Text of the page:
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Mental Models


The mental model is the lens through which we see the world. These are profound assumptions that influence how we understand the world and then act. Often, we are not consciously aware of our mental models or the effects they have on our behavior. Therefore, it is important to understand them and learn a new mental model that also gives us a new way of looking at the world.

In this article, we would look at some mental models and then see how to apply them in the context of different situations involving Agile teams and organizations.

1. First principles

In 2002, when Elon Musk began his mission to send the first rocket to Mars, he faced a major challenge at the outset. After visiting several aerospace manufacturers around the world, he discovered that the cost of buying a rocket was astronomical. Given the high price, he began to view the problem differently.

He thought, there’s nothing more to see than first principles. What is a rocket made of? Aerospace-grade aluminium alloy, some titanium, copper, carbon fiber, and others. Then he asked what is the market value of these materials. It turned out that the material cost of a rocket was only about 2% of the regular price.

Instead of buying a finished rocket for millions of dollars, he decided to start his own company, purchase raw materials from the market at a lower cost, and build the rocket himself. And that’s how SpaceX was born.

After iterative optimization for several years, SpaceX had drastically reduced the launch price of a rocket by nearly 10x times, while still making a profit. Elon Musk used first principles thinking to break the situation down to its fundamentals, bypass industry’s high prices, and create an innovative solution.

First principles thinking is the act of boiling a process down to the most fundamental parts of being true and then building it from there.

When we use the first principles, we are deliberately forced to start over with a piece of truth. Thereby we are explicitly avoiding the potential trap of conventional wisdom, assumptions, and previous norms as all could turn out to be inaccurate.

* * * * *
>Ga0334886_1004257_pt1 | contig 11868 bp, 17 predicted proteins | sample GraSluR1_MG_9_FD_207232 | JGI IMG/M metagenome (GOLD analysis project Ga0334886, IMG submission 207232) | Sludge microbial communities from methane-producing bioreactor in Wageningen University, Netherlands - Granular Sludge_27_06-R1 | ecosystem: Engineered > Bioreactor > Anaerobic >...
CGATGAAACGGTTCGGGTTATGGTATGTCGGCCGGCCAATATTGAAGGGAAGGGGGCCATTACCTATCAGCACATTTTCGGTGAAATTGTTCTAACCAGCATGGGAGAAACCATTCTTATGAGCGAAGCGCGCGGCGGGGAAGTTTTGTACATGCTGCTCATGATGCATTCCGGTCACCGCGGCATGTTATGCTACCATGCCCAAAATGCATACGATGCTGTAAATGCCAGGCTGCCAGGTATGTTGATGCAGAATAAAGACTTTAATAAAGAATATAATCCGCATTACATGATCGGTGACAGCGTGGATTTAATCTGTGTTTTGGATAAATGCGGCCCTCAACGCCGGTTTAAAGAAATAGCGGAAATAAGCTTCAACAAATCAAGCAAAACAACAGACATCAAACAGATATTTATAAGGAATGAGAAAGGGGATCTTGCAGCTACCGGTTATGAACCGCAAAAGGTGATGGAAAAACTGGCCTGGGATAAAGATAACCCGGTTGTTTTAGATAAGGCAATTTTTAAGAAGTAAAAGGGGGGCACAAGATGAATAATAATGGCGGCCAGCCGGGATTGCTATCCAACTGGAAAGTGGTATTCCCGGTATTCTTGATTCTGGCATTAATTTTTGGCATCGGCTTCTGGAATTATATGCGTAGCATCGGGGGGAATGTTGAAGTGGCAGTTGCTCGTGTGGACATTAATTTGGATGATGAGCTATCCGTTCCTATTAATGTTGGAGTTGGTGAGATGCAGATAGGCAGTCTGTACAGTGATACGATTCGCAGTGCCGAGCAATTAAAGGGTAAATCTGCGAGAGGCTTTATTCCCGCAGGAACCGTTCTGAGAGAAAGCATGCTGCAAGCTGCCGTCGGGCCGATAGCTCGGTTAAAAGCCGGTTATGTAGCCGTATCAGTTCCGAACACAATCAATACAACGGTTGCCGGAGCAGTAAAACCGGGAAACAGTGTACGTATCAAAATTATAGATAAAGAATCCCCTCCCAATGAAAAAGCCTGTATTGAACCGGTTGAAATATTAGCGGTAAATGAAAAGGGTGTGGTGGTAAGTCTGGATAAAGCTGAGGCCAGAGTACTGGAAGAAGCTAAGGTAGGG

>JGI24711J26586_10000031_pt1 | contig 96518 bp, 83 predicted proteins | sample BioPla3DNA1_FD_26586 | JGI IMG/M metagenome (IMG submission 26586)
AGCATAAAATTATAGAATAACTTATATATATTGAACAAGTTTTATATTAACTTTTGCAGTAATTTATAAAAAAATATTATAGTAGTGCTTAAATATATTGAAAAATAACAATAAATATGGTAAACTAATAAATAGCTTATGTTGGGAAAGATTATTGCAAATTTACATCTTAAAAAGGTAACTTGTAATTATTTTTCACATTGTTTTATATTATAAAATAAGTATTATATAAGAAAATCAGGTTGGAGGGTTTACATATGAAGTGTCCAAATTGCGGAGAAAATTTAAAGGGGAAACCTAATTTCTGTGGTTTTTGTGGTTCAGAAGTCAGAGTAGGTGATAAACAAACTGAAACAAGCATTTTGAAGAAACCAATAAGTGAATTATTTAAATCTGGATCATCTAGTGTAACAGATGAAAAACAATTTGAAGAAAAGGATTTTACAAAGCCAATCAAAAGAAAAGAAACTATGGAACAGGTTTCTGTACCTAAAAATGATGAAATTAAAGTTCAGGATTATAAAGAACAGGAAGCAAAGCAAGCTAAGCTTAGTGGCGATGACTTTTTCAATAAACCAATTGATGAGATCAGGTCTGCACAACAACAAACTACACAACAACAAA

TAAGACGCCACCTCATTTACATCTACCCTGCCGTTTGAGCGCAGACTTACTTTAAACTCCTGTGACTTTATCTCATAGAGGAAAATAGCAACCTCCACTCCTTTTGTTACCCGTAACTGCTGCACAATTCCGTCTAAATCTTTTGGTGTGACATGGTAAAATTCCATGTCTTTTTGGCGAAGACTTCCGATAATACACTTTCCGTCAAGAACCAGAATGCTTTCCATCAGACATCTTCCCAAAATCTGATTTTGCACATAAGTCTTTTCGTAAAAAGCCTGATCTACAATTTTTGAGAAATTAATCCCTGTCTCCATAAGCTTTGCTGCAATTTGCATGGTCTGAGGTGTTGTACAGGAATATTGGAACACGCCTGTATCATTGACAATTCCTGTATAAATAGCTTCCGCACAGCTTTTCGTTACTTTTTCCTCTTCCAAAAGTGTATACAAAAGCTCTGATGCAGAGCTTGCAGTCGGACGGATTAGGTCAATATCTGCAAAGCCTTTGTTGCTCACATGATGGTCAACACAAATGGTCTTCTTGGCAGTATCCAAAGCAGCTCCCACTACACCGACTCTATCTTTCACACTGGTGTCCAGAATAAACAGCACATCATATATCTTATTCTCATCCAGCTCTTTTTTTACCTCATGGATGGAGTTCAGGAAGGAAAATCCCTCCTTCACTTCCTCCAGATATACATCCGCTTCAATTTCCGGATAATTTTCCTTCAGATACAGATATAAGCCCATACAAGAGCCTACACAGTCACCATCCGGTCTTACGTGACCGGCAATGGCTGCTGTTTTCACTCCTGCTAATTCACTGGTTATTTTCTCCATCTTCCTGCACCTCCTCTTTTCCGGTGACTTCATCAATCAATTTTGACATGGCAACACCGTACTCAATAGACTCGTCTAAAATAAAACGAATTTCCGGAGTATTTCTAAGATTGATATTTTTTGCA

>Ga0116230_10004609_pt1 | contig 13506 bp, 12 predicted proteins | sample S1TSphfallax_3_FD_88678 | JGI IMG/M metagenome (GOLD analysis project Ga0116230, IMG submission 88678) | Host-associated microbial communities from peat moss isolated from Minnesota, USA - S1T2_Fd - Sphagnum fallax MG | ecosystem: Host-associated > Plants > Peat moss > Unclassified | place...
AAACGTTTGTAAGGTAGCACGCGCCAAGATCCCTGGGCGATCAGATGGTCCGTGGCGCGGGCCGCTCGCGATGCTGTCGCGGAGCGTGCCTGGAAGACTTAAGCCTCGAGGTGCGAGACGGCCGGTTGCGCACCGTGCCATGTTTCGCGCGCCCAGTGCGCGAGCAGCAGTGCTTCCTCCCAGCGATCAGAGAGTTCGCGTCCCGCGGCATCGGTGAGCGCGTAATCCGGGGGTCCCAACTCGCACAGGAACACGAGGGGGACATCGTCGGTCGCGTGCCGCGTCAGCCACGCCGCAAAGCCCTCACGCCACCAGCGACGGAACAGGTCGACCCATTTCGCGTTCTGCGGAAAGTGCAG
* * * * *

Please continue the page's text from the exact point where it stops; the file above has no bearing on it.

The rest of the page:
What about first principles in Agile?

- We can look no further than the Agile Manifesto, where the Agile movement began about 21 years ago.
- The Agile Manifesto outlines four key values and 12 principles for Agile development practices. The four key values are individuals and interactions over processes and tools, working software over comprehensive documentation, customer collaboration rather than contract negotiation, and response to change rather than following a plan. The 12 principles emphasized topics such as “early and continuous delivery of valuable software”, and “continuous attention to technical excellence” among others.
- Then we have the Scrum Values: Commitment, Focus, Openness, Respect, and Courage.
- Scrum is based on empiricism and lean thinking. Empiricism states that knowledge comes from experience and makes decisions based on what is observed. Then, there are three three pillars of empiricism: Transparency, Inspection, and Adaptation.

Thinking from first principles offers a new perspective on solving a problem by separating the basic facts from any kind of assumptions. In the current landscape cluttered with plethora of frameworks and tools, it becomes even more important to train ourselves to think from first principles.

Whenever we encounter a problem or a challenging situation involving business stakeholders, change management, or team behavior, looking through the lens of the basic Agile principles helps us figure out an optimal and novel solution.

2. Second order thinking

Often, when we solve a problem, we inadvertently create another one that is even worse. What is the best way to understand the long-term consequences of our decisions? How can we increase the chance that our solutions stand the test of time?